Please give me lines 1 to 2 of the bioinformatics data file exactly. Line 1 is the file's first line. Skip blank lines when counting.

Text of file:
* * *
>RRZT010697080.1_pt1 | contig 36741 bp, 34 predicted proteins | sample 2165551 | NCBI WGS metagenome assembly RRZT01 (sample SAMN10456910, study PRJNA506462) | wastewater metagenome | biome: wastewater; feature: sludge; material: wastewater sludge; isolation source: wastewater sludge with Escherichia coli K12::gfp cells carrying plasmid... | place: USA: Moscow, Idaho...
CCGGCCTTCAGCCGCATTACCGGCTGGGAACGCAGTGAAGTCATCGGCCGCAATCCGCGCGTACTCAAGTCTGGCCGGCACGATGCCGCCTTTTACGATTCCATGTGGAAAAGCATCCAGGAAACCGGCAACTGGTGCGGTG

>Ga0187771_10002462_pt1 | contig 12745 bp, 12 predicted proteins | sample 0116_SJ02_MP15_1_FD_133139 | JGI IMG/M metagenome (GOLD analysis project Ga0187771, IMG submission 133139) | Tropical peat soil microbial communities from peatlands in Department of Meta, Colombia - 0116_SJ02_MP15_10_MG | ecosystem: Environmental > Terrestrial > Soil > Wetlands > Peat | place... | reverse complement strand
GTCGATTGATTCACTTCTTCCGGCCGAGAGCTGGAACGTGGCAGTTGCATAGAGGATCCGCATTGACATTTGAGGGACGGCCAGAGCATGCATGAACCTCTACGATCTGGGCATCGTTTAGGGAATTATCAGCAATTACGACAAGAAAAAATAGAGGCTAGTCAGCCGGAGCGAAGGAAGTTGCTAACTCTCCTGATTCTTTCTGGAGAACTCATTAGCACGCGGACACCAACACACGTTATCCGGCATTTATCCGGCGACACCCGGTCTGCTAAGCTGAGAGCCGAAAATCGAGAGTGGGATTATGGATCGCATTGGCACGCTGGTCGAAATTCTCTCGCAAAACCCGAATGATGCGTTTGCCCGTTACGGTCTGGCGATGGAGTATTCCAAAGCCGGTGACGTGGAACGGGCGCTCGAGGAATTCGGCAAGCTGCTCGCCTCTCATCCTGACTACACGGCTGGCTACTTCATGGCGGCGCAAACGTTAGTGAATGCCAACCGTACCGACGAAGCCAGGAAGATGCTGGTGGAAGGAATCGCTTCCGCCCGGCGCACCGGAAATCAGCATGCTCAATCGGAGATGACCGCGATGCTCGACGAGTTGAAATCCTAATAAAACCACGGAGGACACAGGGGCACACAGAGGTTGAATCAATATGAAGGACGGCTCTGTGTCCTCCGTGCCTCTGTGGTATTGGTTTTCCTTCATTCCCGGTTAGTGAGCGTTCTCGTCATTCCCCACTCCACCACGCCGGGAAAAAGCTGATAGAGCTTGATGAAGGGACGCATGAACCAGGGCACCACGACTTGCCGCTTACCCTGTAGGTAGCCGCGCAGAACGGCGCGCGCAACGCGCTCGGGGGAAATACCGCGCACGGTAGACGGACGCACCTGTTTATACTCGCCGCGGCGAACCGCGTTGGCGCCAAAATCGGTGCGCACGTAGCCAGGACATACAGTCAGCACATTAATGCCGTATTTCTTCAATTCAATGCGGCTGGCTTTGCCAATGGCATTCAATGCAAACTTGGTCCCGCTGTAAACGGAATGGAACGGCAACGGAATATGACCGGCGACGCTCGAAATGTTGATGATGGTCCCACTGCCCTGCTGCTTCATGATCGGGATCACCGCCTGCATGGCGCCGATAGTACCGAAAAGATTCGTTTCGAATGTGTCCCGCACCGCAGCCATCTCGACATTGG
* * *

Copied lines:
>RRZT010697080.1_pt1 | contig 36741 bp, 34 predicted proteins | sample 2165551 | NCBI WGS metagenome assembly RRZT01 (sample SAMN10456910, study PRJNA506462) | wastewater metagenome | biome: wastewater; feature: sludge; material: wastewater sludge; isolation source: wastewater sludge with Escherichia coli K12::gfp cells carrying plasmid... | place: USA: Moscow, Idaho...
CCGGCCTTCAGCCGCATTACCGGCTGGGAACGCAGTGAAGTCATCGGCCGCAATCCGCGCGTACTCAAGTCTGGCCGGCACGATGCCGCCTTTTACGATTCCATGTGGAAAAGCATCCAGGAAACCGGCAACTGGTGCGGTG